Aimee Mann’s ‘Bachelor No. 2‘.

Right around the time she did the Magnolia soundtrack, I fell hard for Aimee Mann’s solo career. Something about the place I found myself in my life combined with the smart and scathing songwriting she’s so great at just broke my brain in the best way and I was infatuated. Ever since, I’ve studied her successive albums and pored over every note, every chord change, every sardonic and heartfelt lyric. Her music’s changed the way I think about songwriting in a way that few other influences can claim.

Bachelor No. 2 (Or, the Last Remains of the Dodo) is quite possibly the canonical collection of songs that exemplifies the best parts of her craft. There are a ton of songs among the albums that followed that absolutely crush me, but the set that appears on Bachelor is so perfectly organized that it defies understanding. From start to finish, it swings poppy hooks tempered with the gravity of lyrics that paint pictures from the cheeky to the utterly melancholy. The vocal tracks are layered in such exquisite ways and the songs move along at a perfect pace, carrying you to the end of the album without even realizing how you got there.

She’s an incredible artist, and continues to release fantastic work. But Bachelor is the album I return to time and time again to wallow in a perfect sadness, surrounded by brilliant song structure and melodies. I was listening to it again today for the millionth time and wanted to put some thoughts down on it. If you appreciate great songwriting, it’s worth your time.

Apple Music and ownership.

There’s been a ton of discussion about the technical differences between iCloud Music Library and iTunes Match, since Apple is keeping both products around (at least for the time being). The core issue seems to lie with the way tracks are delivered back to you from the cloud depending on how and when you uploaded them.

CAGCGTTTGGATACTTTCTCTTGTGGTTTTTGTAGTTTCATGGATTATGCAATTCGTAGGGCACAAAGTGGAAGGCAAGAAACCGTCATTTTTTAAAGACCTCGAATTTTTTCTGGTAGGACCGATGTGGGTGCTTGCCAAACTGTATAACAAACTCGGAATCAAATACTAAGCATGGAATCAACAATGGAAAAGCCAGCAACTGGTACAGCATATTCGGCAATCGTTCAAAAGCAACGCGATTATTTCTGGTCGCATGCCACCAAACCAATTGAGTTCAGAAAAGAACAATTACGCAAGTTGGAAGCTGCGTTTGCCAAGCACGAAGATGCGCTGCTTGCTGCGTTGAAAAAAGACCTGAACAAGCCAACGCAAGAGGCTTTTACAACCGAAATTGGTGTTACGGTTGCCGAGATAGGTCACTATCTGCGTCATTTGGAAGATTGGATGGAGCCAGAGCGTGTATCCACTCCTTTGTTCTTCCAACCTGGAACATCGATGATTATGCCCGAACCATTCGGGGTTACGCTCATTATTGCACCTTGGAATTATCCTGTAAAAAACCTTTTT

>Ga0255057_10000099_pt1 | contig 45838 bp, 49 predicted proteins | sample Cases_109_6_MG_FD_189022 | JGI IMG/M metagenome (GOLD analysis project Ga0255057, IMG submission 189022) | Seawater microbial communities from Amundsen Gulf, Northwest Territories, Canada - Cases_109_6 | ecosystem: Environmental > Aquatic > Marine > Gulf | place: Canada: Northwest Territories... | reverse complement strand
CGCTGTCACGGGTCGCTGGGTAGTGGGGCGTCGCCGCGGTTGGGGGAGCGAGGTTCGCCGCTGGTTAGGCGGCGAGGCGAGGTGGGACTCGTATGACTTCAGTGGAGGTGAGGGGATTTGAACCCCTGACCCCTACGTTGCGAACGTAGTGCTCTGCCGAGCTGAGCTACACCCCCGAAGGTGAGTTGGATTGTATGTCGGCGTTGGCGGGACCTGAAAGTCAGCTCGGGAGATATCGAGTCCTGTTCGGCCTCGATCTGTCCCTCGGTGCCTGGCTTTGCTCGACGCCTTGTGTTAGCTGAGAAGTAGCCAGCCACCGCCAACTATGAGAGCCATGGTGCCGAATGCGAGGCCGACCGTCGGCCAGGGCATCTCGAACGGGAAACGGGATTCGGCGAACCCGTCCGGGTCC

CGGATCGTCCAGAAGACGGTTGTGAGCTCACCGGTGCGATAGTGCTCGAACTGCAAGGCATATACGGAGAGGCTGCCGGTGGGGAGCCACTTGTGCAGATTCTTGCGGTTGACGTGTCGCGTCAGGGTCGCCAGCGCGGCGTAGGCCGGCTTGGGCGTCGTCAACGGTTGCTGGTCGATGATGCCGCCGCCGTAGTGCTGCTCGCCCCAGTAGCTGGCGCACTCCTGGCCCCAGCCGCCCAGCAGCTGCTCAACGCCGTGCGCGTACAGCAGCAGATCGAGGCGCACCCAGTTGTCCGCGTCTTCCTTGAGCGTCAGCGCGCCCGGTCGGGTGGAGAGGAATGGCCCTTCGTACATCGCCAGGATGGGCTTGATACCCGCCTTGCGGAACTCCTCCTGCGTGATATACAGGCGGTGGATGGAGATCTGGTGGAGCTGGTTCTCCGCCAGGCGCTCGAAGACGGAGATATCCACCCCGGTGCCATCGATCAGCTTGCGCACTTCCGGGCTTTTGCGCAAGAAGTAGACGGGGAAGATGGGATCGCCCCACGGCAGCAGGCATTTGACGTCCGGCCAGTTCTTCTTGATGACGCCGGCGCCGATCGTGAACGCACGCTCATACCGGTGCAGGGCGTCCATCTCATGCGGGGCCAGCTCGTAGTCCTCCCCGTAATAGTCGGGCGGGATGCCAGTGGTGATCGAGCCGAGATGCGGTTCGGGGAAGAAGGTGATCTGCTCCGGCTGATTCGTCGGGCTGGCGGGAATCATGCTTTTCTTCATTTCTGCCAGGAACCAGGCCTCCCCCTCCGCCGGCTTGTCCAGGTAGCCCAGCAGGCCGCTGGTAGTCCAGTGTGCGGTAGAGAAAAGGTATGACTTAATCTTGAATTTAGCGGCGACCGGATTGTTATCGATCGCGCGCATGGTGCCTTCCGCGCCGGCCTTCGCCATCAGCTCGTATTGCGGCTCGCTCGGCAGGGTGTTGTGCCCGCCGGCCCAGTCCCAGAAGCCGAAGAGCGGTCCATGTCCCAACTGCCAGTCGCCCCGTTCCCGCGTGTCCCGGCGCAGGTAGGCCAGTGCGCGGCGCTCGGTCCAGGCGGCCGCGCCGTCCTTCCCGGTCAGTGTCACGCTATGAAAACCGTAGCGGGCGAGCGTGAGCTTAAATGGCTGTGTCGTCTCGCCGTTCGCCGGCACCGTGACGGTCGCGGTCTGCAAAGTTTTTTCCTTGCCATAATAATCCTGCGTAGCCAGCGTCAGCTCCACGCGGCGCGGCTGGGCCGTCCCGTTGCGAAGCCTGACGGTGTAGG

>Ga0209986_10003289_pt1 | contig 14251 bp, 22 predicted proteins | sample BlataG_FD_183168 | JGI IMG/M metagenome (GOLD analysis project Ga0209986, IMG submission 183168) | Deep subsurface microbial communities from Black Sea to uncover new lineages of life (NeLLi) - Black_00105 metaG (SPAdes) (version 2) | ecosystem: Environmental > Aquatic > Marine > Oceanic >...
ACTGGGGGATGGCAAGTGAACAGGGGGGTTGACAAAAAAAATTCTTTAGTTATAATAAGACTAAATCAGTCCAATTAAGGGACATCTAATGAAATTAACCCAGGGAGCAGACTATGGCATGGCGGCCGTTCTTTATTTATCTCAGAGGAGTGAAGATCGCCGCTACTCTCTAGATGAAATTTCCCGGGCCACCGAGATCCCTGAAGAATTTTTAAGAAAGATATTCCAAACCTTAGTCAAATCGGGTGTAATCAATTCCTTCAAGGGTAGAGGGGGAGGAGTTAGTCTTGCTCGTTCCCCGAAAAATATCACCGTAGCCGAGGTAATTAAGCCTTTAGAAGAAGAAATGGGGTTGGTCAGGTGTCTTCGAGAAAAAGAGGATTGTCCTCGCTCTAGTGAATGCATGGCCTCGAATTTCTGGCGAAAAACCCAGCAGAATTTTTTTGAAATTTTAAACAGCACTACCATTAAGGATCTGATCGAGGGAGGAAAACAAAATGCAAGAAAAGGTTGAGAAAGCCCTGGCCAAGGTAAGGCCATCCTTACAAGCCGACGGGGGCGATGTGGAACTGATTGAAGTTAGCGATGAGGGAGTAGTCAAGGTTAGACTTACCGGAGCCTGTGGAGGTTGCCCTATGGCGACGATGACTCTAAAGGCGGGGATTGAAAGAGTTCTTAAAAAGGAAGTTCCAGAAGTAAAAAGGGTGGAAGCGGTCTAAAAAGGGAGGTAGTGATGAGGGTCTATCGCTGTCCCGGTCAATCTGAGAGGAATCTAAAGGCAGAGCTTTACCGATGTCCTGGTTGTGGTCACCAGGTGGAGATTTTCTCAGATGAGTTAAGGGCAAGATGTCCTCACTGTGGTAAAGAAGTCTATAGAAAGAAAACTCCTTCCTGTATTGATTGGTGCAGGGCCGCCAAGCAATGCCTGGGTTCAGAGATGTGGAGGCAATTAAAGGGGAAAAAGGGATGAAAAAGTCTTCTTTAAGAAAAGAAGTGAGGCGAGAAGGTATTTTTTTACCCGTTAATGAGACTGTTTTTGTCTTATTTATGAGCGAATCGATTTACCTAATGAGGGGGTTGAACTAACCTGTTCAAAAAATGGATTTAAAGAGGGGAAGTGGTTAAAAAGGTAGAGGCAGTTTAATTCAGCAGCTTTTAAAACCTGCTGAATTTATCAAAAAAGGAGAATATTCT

iTunes Match (iTM) provides a storage locker and retrieval service that delivered DRM-free tracks back to you on demand. iCloud Music Library (iCML), as part of Apple Music, based on its pricing structure, appears to be delivering DRM-wrapped tracks when requested for offline access. This is an obvious move on Apple’s part, as it doesn’t make sense for you to download and keep DRM-free versions of tracks you didn’t actually buy for all time, the way it allowed you to “upgrade” your low-quality rips with iTunes Match. However, if you go all in on iCML and upload your entire catalog, dropping iTM, if you don’t keep local copies of those tracks, when you go to re-download them, you will receive DRM-wrapped versions. Which… will cease to work (as I understand it) should you cancel your Apple Music subscription.

Kind of a crappy solution. But crappier is the fact that it’s not exactly clear how and when this happens unless you really think about it. Keeping a local copy seems to be a safe play, though, and this whole thing only seems to become problematic if you have no local copy to fall back to.

What I’ve chosen to do (and I assume this will be ok for me) is:

  • Keep my local full library copy (already uploaded to Match and stored in iCloud) at home, on a NAS, attached to a Mac mini, and backed up in a bunch of places. This library will no longer be synced/uploaded with any Apple cloud service.
  • I have a full library copy in iCloud now, which I assume will remain as long as I continue the Apple Music subscription (which I plan to). I’m assuming this because I’ve completely disconnected that Mac mini and signed out of iCloud, and all my music is still showing up through Apple Music, having enabled Music Library.
  • I plan to cancel Match this September, which will remove my ability to re-download DRM-free versions of my music, but it’s a non-issue since I have multiple safe, offline copies anyway.
  • If I buy new music (unlikely since I don’t buy much to begin with anymore, and with AM, I can listen to whatever I want) it will automatically be available in iCloud.
  • I will then download the purchased music through iTunes on that “safe” Mac mini and store it in that offline local library.